Trade experts said on Wednesday that India is unlikely to drag the United States to the WTO (World Trade Organization) for ending its preferential and tax concession benefits to its exports, but also said India is set to raise the issue as the entire review was “discriminatory”.
According to Economic Times news reports, under the Generalized System of Preferences (GSP) the benefits are supposed to be a non-discriminatory and also non-reciprocal, but the Indian government is unlikely to challenge Washington’ move as it has withdrawn India from the scheme not providing “equitable and reasonable access to its markets in numerous sectors”.
One official aware of the details said, “The US has not said that it is ending the benefits on the basis of non-reciprocity. It has talked about equitable market access.”
US President Donald Trump has on Monday announced his decision of withdrawing India from enjoying Generalize System of Preference (GSP) programme on goods exported to Washington. Trump said the decision was taken because India now no longer comply with statutory eligibility criteria.
Washington has on Tuesday said India had implemented a “wide array of trade barriers that create serious negative effects on United States commerce. Despite intensive engagement, India has failed to take the necessary steps to meet the GSP criterion”.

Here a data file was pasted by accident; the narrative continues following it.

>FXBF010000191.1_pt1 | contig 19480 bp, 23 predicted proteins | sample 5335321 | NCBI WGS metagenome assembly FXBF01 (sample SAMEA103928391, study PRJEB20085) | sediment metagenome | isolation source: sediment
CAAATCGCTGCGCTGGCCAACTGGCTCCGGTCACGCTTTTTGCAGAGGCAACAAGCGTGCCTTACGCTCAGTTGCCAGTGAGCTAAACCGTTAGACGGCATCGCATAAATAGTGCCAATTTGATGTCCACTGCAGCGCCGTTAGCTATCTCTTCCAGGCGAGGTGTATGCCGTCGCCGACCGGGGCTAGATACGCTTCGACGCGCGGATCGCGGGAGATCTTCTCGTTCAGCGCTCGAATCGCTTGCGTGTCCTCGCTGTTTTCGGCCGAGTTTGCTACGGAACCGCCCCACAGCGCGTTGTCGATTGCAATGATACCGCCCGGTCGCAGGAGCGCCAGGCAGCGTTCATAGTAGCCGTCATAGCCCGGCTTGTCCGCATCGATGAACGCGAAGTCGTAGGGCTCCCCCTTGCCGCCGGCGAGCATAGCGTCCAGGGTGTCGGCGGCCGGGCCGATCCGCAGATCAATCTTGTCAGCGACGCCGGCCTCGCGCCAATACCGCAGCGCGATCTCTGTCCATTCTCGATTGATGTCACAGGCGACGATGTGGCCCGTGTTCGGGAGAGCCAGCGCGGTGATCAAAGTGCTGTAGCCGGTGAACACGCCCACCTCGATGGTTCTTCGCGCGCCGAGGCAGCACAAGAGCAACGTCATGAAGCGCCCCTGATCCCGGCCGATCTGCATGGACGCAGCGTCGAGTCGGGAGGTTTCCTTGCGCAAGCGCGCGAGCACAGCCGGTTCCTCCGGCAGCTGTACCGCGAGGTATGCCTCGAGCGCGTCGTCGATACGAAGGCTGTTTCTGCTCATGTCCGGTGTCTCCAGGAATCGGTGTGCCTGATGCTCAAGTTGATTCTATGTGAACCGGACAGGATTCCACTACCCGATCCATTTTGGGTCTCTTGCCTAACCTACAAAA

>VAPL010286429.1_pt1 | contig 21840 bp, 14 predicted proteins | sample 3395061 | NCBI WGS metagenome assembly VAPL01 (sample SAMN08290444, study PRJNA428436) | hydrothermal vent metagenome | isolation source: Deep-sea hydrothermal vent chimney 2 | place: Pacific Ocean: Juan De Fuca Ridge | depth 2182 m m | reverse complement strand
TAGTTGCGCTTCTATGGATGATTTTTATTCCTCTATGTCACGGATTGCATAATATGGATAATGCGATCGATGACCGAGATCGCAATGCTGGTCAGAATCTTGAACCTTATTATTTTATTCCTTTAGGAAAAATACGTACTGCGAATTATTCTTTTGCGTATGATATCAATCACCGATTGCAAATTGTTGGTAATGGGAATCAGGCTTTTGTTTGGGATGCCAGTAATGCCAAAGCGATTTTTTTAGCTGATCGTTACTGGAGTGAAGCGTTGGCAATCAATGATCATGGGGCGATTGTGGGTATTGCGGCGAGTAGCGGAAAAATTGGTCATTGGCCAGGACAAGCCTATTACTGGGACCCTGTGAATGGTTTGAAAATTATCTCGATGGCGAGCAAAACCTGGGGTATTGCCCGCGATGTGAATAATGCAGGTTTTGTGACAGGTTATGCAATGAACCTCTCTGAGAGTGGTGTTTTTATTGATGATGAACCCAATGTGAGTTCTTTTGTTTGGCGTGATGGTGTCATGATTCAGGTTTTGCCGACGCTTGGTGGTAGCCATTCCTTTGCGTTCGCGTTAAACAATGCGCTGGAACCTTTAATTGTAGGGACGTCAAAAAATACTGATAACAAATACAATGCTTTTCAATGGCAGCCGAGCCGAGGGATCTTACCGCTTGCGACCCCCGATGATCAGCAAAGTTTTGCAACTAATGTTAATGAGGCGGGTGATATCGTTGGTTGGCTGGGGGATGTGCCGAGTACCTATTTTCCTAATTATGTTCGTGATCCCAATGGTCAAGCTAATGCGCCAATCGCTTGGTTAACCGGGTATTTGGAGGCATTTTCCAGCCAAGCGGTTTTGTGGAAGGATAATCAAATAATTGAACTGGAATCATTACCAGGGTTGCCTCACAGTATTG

Trump added, “I will continue to assess whether the Government of India is providing equitable and reasonable access to its markets, in accordance with the GSP eligibility criteria.”
Another official said, “We are yet to take a call whether we will challenge it but discussions are on.”
However, former trade envoys and experts have stated the US’ move should be disputed over systemic grounds. “By not challenging this violation, we would be giving up our right to fight for special and differential treatment at WTO. GSP is supposed to be nondiscriminatory,” said Biswajit Dhar, the professor at the Centre for Economic Studies and Planning in the School of Social Sciences at Jawaharlal Nehru University.